• Candidates running for the 2017 ACT Aboriginal and Torres Strait Islander Elected Body election (Twitter)Source: Twitter
A record number of 25 candidates are stepping forward to represent their community on the ACT Aboriginal and Torres Strait Islander Elected Body, the only body of its kind in the country.
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NITV News
29 Jun 2017 - 1:21 PM  UPDATED 29 Jun 2017 - 1:21 PM

A record number of twenty-five candidates are in the running for the ACT's Aboriginal and Torres Strait Islander Elected Body in 2017. 

Established under the ACT Aboriginal and Torres Strait Islander Elected Body Act 2008, the body elects seven people representing the interests and aspirations of the local Indigenous community. 

Wiradjuri woman, Jessa Rogers, is one of the candidates. As an assistant professor of Education at the University of Canberra, she hopes to push Indigenous education to the forefront. 

"We've got amazing programs like Solids and other programs that run that help kids with culture but they don't have them throughout most schools. So if I do get on the elected body I'll be pushing really hard for the ACT Government to invest in embedding Indigenous perspectives throughout the curriculum, not just for Koori kids but all kids," she told NITV News. 

Ms Rogers said education has played a huge role in her life and career, and changed things for the better. 

"I was sixteen when I fell pregnant, I was at the start of Year 12 and I was lucky enough to already be on a scholarship. Neither of my parents finished school and I didn't let that stop me. I decided I was going to on to university and after my school supported me, I wanted to become at a teacher," she said. 

She went to work with Indigenous students in Queensland as a teacher. Her PhD explored Aboriginal and Maori girls' contemporary boarding school experiences in Australia and New Zealand.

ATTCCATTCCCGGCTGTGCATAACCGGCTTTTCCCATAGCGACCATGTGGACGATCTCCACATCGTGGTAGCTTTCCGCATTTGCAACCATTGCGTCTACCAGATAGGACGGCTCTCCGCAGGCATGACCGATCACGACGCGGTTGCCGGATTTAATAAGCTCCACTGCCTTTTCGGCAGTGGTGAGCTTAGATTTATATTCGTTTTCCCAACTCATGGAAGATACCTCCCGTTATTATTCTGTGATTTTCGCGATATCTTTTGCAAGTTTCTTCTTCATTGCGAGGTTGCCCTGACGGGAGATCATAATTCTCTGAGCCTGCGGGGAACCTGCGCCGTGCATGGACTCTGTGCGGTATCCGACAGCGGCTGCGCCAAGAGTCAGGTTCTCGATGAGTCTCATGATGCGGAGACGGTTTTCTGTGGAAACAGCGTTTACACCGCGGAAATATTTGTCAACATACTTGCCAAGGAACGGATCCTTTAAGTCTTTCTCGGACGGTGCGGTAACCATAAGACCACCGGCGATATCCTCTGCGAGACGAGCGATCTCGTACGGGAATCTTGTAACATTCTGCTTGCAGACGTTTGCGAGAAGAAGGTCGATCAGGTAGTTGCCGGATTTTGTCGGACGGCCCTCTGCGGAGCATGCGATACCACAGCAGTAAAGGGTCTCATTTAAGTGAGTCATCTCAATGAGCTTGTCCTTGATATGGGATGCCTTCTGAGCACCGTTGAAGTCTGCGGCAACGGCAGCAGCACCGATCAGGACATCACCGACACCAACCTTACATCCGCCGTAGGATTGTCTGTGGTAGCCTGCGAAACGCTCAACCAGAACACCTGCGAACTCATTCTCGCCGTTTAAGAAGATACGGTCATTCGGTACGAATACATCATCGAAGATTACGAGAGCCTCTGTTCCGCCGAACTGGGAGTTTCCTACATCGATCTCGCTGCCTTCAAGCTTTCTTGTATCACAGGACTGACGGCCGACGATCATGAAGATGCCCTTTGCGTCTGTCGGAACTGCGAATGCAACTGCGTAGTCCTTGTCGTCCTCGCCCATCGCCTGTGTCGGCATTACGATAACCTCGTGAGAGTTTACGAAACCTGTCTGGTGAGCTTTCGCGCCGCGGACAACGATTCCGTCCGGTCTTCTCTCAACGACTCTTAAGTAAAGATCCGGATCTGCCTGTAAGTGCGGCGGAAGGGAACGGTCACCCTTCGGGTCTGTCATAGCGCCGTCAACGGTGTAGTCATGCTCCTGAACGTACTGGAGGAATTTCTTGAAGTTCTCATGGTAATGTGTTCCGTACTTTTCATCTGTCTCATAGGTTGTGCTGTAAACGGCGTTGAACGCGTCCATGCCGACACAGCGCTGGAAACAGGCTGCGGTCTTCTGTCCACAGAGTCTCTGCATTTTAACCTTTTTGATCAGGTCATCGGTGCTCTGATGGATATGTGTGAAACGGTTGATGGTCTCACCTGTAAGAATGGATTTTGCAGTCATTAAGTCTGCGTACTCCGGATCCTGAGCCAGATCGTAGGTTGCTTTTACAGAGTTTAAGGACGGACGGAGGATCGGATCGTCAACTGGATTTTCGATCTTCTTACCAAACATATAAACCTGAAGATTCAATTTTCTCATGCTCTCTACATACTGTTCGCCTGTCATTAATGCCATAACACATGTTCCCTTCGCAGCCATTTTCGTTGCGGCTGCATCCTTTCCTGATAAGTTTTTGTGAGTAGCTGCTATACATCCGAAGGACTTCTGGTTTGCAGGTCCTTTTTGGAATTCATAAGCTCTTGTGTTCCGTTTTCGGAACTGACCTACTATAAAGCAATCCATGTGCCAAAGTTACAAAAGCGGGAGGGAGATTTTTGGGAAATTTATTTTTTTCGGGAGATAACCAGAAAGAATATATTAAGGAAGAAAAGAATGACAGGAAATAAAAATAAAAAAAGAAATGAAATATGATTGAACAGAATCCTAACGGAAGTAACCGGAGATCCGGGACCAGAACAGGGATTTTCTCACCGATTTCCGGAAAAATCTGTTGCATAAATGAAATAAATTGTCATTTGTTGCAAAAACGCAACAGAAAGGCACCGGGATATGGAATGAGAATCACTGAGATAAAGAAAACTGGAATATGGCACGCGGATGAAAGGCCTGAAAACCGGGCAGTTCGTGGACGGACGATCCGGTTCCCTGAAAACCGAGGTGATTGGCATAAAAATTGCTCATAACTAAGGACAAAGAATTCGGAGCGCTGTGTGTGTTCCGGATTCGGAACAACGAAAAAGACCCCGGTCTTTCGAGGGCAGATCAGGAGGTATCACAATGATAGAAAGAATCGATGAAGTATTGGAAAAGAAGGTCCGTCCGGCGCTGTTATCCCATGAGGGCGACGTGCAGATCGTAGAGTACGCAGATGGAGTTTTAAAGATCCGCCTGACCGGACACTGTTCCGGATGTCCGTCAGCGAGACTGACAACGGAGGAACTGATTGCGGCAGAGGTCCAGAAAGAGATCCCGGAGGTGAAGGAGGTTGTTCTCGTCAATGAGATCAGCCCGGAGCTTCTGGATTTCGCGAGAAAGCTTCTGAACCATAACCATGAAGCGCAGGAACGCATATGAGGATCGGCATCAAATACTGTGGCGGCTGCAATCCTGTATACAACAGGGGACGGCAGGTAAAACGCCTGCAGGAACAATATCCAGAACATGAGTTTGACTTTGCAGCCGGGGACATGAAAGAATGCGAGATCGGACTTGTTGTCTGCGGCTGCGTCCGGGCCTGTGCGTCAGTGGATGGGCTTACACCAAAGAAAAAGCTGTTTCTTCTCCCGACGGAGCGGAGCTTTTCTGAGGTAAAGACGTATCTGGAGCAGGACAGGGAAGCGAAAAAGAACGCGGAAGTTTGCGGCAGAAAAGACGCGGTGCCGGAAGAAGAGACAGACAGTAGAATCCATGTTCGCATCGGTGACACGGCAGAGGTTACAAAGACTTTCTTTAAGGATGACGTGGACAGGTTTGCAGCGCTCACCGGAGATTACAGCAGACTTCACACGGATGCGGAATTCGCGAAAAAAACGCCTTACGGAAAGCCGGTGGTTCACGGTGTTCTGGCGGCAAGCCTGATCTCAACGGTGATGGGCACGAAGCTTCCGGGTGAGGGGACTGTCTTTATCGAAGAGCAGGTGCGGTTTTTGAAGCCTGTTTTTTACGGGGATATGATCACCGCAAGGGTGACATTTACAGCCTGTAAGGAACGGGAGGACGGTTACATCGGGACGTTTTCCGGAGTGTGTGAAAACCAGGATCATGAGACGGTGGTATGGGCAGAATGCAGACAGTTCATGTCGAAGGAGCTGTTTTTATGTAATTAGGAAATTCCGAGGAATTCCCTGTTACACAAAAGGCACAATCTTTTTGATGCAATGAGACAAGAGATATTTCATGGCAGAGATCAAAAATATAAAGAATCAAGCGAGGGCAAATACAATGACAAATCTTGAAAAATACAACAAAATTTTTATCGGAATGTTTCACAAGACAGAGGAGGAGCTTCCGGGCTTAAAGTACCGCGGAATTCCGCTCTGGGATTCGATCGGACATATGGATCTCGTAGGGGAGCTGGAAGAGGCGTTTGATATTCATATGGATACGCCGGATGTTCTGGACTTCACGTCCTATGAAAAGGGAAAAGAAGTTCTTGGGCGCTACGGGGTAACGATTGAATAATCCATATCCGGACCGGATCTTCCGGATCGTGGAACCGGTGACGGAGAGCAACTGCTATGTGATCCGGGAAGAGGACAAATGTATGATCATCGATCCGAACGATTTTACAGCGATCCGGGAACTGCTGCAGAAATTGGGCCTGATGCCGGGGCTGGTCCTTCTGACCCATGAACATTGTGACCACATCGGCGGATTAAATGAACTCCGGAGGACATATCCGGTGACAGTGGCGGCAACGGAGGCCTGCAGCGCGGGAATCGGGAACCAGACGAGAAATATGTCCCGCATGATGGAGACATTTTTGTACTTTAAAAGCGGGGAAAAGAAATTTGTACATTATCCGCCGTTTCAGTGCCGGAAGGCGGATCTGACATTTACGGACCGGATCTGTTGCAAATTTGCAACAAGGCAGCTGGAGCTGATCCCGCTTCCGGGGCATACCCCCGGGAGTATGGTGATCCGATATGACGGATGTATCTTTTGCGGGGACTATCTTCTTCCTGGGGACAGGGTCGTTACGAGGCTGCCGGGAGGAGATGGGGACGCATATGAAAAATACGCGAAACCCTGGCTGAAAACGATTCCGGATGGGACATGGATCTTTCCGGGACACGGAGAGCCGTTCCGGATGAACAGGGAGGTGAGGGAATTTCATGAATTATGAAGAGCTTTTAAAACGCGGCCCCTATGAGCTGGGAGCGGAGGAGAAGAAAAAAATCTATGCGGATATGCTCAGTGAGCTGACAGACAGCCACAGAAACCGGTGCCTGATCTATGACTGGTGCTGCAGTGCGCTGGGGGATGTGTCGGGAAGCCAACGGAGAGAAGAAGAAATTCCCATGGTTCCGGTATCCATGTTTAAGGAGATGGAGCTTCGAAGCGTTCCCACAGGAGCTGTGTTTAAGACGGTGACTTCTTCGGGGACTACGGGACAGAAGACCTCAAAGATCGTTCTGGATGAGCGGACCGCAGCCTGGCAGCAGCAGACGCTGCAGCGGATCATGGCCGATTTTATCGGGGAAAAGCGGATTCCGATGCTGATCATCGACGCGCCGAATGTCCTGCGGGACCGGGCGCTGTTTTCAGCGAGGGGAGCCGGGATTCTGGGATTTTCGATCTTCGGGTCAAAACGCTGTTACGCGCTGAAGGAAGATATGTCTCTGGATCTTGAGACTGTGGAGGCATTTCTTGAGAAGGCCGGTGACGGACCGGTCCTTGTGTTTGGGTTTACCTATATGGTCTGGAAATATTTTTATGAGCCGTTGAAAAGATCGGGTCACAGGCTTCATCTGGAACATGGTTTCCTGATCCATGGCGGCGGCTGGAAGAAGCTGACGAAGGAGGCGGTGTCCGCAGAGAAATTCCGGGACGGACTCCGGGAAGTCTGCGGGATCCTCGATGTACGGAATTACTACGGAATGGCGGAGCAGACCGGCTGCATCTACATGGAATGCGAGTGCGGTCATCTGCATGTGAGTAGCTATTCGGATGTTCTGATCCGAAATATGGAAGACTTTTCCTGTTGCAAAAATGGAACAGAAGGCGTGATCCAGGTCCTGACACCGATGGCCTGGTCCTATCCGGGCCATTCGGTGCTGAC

Her work as an educator then took her up to Far North Queensland where she led an Indigenous girls' boarding school for teenage mothers and their children. 

"I've always believed education is the key to success for our mob and to give our people a voice and a future," she said.

The ACT Aboriginal and Torres Strait Islander Elected Body was established to enable Aboriginal and Torres Strait Islander people in the ACT to have a strong democratically elected voice. 

The body, in place since 2008, provides direct advice to the ACT Government with the ambition of improving the lives of Aboriginal and Torres Strait Islander Canberrans. But candidates do not need to hail from the area. 

Ross Fowler, a Bidigal Dharawal man from New South Wales, is running for the second time.

As the current Chair of ATSIEB, he said there are still a number issues facing the community that need to be addressed.

"There is still a lot of work to do for our people at not only here at the local level but of course nationally. But when you look here in Canberra, such an affluent society we live, we have a high proportion of incarceration, we have the second highest removal in the country with around 40 per cent around care and protection issues, we still have our housing issues, unemployment issues," he told NITV News.  

He hopes to see a stronger representation and ensure more Indigenous voices are heard. 

"Certainly making sure we have a seat at the table at the Legislative Assembly for us and that hopefully one day the Minister for Aboriginal Affairs will be an Aboriginal person." 

ACT Minister for Indigenous Affairs, Rachel Stephen-Smith, said it is exciting to see such a diverse group of candidates. 

"To see the number of women stepping up, to see the diversity in age, background and experience. I think it's going to be a really great election," she told NITV News.

Ms Stephen-Smith hopes to see a significant increase in the number of people voting in the election. 

"We've definitely seemed to have seen an increased level of engagement in this election and it's kind of a virtous circle, the more people engaged, the more people give creditibility to the elected body, the stronger it's gonna be as a voice," she said.  

ATISEB is the only representative body of its kind in the country that advises government at a state/territory level. 

Robyn Forester, Director of the Office for Aboriginal and Torres Strait Islander Affairs, says ATSIEB could become a template for other jurisdictions, similar to what was proposed at the Uluru convention. 

"A number of the jurisdictions are starting to look at their own models, particularly Victoria, New South Wales and Queensland, looking at what they can develop to have a similar model to have a democratically elected body as well. We're able to support and provide guidance to other juridictions who are keen on a similar model" she told NITV News. 

She says having a voice to government is vital. 

"We live, eat and breath the community, we understand our community. It's really important that we have a body that we've elected that can help drive forward our issues to government." 

Voting for the Elected Body will be held from Saturday 1 July until 8 July. 

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